From–CJ’s mailbag from 5-21-18 CEN, p. 27
Question/Answer: Is it better to jump from one company to
another or stick with a company long term?
While the question is an appropriate one, his short
answer was not satisfying. (It was: no one knows!)
Where I come out on this question: There are five features
that will help you answer the question for yourself.
1.CULTURE AND GOALS.
.CJ offers the big company, small organization
argument saying larger firms desire loyalty.
My view suggests that you might assess whether you are
comfortable in the company culture of how things work and
what your title, responsibility and security-opportunity-
influence triad balance is.
2.YOUR BOSS AND MANAGEMENT STRUCTURE AND POLICIES
. Do you like and communicate well with your boss and
your support staff? Is there trust and honesty. Are the policies
flexibly meeting your needs for the present and the future? Look
out for more than the present. Can you ask hard questions and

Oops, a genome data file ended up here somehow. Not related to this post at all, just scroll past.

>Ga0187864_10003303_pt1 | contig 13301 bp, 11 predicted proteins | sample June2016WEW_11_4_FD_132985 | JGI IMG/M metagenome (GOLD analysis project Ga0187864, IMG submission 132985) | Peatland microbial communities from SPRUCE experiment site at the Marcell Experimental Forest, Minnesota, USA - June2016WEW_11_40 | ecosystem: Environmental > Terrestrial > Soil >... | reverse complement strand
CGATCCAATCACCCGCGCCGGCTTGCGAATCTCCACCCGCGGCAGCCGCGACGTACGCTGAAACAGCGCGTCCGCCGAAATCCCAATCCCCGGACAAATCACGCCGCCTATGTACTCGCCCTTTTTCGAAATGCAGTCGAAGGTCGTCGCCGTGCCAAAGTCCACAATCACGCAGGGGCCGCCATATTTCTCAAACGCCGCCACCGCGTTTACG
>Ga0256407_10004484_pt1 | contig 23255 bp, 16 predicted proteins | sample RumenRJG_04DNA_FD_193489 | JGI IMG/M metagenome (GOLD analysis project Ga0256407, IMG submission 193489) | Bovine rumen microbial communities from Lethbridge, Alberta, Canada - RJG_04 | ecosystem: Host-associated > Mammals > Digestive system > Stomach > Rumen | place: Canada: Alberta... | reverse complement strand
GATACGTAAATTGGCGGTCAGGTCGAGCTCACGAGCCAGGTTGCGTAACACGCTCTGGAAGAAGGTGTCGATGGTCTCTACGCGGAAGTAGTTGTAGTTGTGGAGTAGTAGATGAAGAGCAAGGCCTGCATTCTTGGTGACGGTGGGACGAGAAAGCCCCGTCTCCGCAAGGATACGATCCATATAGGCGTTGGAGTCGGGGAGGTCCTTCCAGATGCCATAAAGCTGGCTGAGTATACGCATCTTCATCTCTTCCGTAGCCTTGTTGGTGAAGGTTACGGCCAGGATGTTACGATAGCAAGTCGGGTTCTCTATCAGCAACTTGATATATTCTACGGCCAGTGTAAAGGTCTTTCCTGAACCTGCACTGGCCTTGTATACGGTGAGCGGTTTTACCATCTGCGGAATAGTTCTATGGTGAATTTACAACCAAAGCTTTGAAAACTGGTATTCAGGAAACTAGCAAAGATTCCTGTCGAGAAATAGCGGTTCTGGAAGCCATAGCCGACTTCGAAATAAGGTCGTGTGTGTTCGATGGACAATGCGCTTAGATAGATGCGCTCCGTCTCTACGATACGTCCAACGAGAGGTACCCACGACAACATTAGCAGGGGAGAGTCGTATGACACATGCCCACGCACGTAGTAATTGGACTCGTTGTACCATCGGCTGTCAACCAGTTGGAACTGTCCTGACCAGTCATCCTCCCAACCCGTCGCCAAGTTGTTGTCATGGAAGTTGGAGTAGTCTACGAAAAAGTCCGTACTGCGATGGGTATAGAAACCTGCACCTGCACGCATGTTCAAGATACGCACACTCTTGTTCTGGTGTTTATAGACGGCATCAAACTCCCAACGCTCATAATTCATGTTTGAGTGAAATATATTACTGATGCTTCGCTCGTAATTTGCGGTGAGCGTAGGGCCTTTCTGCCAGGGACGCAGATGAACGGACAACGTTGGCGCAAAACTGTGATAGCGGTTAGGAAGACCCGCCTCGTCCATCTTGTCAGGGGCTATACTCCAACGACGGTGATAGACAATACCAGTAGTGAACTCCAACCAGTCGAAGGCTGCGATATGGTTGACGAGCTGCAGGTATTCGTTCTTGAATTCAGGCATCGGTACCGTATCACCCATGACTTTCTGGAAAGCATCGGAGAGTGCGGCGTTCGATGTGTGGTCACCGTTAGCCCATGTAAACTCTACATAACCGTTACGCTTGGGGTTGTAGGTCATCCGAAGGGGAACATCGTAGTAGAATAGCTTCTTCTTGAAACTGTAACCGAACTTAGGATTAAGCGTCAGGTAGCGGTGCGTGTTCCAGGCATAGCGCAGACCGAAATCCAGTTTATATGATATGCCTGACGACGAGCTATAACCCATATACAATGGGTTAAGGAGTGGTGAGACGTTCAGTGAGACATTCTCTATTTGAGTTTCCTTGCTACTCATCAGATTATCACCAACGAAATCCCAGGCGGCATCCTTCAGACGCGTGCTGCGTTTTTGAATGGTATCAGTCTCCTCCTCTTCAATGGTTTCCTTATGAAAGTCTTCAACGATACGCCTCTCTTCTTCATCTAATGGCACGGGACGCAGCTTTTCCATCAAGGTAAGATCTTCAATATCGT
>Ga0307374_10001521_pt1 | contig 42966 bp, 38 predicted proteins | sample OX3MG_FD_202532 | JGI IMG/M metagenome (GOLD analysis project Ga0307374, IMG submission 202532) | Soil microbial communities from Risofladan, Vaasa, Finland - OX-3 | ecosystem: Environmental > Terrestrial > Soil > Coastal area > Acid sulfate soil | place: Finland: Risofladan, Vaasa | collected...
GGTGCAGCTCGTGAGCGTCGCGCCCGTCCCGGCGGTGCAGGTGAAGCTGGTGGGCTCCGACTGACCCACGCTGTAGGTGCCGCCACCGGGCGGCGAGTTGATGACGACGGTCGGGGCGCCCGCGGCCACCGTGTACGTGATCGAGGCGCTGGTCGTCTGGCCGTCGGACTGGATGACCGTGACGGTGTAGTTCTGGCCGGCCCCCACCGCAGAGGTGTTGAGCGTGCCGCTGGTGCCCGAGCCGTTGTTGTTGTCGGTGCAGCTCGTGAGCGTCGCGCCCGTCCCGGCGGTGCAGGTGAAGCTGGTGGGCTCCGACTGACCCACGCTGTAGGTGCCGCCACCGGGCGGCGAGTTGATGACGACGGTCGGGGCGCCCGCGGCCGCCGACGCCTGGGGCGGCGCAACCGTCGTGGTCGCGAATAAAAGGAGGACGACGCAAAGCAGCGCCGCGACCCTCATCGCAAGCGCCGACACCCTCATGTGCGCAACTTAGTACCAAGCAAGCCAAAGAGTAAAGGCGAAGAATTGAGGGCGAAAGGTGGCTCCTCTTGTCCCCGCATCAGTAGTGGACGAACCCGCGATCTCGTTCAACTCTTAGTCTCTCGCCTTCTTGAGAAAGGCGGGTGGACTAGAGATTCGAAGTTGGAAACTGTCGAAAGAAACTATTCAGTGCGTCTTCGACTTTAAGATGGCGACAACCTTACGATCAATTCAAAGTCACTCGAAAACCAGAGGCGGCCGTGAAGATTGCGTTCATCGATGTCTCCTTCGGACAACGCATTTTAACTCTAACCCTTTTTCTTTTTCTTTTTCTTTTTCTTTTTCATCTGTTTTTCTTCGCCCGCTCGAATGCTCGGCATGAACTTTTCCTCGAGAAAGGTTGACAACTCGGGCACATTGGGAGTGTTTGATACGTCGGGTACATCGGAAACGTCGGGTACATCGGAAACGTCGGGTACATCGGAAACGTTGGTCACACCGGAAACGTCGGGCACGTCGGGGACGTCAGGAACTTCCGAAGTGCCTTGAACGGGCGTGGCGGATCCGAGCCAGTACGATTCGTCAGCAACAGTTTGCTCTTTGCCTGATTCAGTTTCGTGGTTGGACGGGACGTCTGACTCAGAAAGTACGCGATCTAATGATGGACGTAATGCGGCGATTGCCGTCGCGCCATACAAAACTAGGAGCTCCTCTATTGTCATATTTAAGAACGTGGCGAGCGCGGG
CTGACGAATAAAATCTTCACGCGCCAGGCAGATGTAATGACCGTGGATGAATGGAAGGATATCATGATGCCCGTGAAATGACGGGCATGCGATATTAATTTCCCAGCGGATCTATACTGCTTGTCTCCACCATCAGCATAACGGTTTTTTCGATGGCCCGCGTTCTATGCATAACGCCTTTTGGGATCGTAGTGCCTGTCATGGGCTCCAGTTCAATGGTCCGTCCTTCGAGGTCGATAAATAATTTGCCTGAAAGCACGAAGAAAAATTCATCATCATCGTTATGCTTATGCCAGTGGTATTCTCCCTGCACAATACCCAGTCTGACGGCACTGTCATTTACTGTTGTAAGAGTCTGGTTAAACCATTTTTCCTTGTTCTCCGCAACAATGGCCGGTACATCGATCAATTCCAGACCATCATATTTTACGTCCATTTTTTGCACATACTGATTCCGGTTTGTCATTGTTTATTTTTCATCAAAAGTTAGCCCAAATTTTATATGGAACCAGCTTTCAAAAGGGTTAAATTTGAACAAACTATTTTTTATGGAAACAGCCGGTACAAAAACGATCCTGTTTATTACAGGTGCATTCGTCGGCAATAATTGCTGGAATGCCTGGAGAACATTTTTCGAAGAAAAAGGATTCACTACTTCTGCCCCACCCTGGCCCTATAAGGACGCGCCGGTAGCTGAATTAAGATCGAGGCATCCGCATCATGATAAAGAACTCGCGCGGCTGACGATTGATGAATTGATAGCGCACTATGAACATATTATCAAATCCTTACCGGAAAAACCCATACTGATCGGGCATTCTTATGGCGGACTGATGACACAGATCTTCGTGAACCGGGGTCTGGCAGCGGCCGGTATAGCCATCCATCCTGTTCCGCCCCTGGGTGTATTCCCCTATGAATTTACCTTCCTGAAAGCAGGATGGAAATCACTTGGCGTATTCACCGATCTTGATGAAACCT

get honest answers?
3.YOUR FAMILY SITUATION AND NEAR TERM GOALS
We work to satisfy our particular families’ needs, first.
Are hours of work, travel, stress level such that it allows your
personal needs and wants to be met? outside of work life.
4.YOUR LONG TERM HORIZON
We all must stop being an employee
at some point. Do
you want it to be your choice or business conditions or an
arbitrary “committee beauty contest” selection? When you
leave will it be fair and open, on good terms? Can you
have the benefits your family needs and are they protected?
5.YOUR CURRENT POSITION AND ASSIGNMENT AND
WHERE IT LEADS YOU AND ALLOWS YOU TO LEARN
Are you challenged and learning important things every day?
Do you feel positive about what your goals are and look forward
to each day’s challenges?
Telling the truth, for myself, and for those for whom I
have mentored, have a mentor team that will help you
pose questions and look at the big picture for you.
I could not have gotten to where I am now without the
outstanding help of mentors. Two qualities that I felt
they provided were persistence and outside of the box
You should always have radar ‘on,’ to learn about your
field. You should always have an early warning system
telling you the good and bad (remember: management usually
holds back on delivering bad news and too often uses
rose colored glasses and a ‘bow on top.’)